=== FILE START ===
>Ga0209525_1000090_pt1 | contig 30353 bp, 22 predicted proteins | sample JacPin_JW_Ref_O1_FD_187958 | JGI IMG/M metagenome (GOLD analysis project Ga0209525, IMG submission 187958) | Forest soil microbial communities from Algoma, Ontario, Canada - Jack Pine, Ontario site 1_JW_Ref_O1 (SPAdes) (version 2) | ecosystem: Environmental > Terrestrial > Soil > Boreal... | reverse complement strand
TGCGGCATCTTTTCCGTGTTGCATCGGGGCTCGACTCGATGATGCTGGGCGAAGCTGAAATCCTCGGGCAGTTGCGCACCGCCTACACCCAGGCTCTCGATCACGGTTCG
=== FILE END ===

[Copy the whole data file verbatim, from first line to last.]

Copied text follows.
>Ga0209525_1000090_pt1 | contig 30353 bp, 22 predicted proteins | sample JacPin_JW_Ref_O1_FD_187958 | JGI IMG/M metagenome (GOLD analysis project Ga0209525, IMG submission 187958) | Forest soil microbial communities from Algoma, Ontario, Canada - Jack Pine, Ontario site 1_JW_Ref_O1 (SPAdes) (version 2) | ecosystem: Environmental > Terrestrial > Soil > Boreal... | reverse complement strand
TGCGGCATCTTTTCCGTGTTGCATCGGGGCTCGACTCGATGATGCTGGGCGAAGCTGAAATCCTCGGGCAGTTGCGCACCGCCTACACCCAGGCTCTCGATCACGGTTCG